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Environmental Fate and Behavior of Transformation Products of Pesticides used in Agricultural and Urban Areas

IWRA World Water Congress 2017 - Cancun Mexico
2. Water quality, wastewater and reuse
Author(s): Birte Hensen
Oliver Olsson
Klaus Kuemmerer

Birte Hensen
Leuphana Universität Lüneburg
birte.hensen@leuphana.de
Oliver Olsson
Leuphana Universität Lüneburg
oliver.olsson@leuphana.de
Klaus Kuemmerer
Leuphana Universität Lüneburg
klaus.kuemmerer@leuphana.de



Keyword(s): Transformation Products, Mecoprop, Photolysis, Aquatic pollution
Article: Oral:

Abstract

Emissions of pesticides from agricultural fields are threatening water quality of aquatic systems in large parts of the world. After their application, pesticides are to some extent retained and degraded in the environment, depending on the specific compound properties and application they are used for. However, a share is often incompletely mineralized resulting in transformation products (TPs). TPs are generated by biological and chemical processes in the environment and water treatment. The important parameters governing their properties, behavior and toxicity are often unknown. In contrast to the parent compounds (PCs), fate and effects of the single TPs as well as in mixture with PCs is poorly investigated. Even small fractions can be harmful to aquatic organisms, by long-term exposure at low concentrations and/or acute exposure at high peak concentrations, e.g. after a heavy rain event. The generation and presence of such TPs have increasingly gained interest in the aquatic cycle (incl. drinking water) only recently.


The research issue was to analyze the behavior of TP’s compared to its PC. Therefore, mecoprop (methylchlorophenoxypropionic acid) was chosen due to its widespread application in agricultural as well as in urban areas. Photolysis of mecoprop was simulated by exposure to a xenon arc lamp which represents the solar radiation. The biological breakdown was analyzed for both PC and photolytic TP-mixture (8 hour irradiation). The primary elimination of the pesticides was measured by HPLC-DAD/UV-Vis. The structural identification of transformation products was performed with LC-MS (Esquire Iontrap). Furthermore, the acute and chronic toxicity of both was investigated.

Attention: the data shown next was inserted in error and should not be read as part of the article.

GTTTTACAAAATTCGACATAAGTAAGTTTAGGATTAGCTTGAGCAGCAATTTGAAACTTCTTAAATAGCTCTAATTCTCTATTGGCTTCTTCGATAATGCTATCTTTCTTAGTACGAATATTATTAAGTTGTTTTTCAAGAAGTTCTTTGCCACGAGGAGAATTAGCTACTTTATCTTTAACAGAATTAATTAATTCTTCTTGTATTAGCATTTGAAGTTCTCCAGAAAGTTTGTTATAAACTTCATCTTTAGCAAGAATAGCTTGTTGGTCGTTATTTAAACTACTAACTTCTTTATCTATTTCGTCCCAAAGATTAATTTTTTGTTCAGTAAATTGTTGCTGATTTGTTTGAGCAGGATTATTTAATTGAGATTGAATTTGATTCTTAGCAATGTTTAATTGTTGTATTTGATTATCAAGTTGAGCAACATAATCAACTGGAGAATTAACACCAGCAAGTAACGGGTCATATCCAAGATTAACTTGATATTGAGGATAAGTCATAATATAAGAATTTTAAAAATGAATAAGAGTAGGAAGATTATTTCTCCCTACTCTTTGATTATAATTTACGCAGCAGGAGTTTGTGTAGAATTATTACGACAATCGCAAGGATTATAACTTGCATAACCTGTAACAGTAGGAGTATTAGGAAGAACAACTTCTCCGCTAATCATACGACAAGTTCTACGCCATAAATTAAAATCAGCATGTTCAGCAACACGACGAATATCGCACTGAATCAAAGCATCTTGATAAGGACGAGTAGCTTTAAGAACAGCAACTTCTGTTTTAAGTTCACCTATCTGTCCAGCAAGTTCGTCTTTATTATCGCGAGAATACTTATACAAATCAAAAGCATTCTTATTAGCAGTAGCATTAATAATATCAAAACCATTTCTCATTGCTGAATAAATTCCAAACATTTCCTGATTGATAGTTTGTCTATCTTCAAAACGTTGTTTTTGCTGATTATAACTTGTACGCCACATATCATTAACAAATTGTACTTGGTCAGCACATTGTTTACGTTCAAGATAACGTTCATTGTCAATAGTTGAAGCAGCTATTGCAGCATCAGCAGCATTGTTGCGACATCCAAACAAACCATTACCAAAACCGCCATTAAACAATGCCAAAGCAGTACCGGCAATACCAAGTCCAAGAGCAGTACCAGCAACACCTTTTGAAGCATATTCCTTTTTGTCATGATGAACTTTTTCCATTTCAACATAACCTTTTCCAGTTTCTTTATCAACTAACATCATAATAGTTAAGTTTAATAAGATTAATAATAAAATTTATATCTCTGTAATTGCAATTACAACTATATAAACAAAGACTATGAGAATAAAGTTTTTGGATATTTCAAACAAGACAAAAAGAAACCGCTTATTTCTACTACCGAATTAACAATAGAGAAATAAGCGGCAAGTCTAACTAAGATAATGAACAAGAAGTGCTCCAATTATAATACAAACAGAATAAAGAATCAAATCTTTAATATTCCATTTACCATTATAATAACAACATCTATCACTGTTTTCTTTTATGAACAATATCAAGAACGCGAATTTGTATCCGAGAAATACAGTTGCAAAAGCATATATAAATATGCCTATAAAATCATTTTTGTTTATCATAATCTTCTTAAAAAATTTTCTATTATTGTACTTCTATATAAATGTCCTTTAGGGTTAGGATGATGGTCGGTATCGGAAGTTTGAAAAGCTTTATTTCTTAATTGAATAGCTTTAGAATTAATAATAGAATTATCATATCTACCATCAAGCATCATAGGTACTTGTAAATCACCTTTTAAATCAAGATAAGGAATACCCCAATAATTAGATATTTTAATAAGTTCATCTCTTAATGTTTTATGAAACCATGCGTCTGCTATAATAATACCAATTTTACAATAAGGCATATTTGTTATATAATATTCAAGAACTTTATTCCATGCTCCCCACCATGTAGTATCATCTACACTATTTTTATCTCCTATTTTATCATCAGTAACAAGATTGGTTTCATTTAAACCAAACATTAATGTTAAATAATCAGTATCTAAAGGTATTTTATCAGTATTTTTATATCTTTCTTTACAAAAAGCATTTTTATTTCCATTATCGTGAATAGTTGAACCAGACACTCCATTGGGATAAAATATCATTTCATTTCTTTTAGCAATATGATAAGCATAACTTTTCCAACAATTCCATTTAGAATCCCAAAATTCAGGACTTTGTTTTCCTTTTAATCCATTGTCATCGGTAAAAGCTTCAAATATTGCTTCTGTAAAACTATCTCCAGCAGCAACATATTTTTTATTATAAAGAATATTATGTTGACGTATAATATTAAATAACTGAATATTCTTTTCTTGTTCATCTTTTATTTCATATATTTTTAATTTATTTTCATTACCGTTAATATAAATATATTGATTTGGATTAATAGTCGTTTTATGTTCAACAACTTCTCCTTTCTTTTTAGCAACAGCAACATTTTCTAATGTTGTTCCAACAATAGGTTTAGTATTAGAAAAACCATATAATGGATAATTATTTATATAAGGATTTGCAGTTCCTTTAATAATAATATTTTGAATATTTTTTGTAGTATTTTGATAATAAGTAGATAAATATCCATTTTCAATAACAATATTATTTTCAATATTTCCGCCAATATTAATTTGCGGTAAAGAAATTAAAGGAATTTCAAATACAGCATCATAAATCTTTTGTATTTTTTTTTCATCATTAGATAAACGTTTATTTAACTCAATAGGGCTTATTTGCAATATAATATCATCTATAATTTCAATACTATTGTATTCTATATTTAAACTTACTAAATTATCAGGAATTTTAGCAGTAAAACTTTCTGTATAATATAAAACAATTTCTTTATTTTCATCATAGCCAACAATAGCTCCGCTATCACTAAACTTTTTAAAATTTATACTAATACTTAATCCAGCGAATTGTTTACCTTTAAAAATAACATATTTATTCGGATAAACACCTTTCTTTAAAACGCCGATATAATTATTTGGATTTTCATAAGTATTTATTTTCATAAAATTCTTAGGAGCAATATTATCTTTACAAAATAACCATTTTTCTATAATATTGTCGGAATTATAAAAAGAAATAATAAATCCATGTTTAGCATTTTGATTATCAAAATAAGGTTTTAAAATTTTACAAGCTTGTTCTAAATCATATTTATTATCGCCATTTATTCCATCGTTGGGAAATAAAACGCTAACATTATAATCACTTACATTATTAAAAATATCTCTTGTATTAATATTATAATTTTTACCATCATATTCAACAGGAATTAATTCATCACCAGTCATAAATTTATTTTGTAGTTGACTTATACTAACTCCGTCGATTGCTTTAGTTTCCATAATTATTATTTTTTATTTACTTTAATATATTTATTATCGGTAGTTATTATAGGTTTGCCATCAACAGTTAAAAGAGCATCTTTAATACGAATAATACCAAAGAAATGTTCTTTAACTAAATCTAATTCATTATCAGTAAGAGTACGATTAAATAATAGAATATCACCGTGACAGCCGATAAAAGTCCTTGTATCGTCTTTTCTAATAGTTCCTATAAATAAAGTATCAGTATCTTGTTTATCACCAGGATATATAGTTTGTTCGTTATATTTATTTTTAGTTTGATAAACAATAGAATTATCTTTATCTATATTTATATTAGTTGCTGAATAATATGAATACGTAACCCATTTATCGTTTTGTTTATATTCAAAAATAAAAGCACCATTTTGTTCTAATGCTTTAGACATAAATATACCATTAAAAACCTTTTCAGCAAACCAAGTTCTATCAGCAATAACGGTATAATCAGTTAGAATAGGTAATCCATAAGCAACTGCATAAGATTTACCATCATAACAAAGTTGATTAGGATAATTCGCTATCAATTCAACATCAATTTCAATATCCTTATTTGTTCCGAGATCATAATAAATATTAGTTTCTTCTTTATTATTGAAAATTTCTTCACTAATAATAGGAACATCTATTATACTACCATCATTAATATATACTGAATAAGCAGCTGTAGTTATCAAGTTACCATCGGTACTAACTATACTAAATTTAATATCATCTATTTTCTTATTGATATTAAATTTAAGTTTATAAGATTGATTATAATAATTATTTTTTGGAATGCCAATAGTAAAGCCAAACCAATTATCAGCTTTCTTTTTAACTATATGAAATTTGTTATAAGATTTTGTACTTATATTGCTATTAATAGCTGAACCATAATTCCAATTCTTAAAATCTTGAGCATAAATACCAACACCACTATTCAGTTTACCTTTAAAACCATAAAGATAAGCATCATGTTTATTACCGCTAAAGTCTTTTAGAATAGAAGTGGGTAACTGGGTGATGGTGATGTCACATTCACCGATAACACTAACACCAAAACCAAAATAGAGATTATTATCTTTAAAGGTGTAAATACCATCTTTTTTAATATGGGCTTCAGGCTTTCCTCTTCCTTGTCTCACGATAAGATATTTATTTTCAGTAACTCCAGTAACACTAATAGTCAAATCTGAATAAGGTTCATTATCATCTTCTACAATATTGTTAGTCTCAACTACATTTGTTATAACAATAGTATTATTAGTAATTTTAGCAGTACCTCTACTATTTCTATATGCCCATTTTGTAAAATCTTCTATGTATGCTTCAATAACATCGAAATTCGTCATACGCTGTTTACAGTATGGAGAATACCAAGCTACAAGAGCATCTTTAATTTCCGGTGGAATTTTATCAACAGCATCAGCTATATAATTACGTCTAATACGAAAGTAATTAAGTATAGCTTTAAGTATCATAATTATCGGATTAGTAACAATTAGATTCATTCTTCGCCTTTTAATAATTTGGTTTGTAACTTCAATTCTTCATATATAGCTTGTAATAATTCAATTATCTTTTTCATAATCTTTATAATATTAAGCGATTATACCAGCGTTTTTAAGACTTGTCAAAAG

Mecoprop was degraded rapidly by exposure to a xenon arc lamp with a half-life of 0.6 hours. Five transformation products were detected. They were of higher polarity than the PC. Most TP’s were not eliminated during the photolytic treatment, which implies that they are persistent to photolytic transformation. In most cases a dehalogenation and hydroxylation of aromatic carbons of mecoprop took place. The potential of biological degradation of the total photolytic mixture compared to the initial substance increases by 30 percent. Likewise, there is an increase in acute and chronic toxicity to of the photolytic mixture by 20 percent.


The findings point out that the properties of mecoprop-TPs differ from the PC. Accordingly, these TPs have a changed behavior in the aquatic environment such as sorptivity and solubility and therefore to its temporal and spatial distribution in agricultural and urban catchments. This research demonstrates that new insights on the fate and behavior of TPs in aquatic environments are necessary for the development of water pollution control measures addressing the aims of SDG 6.3.
 

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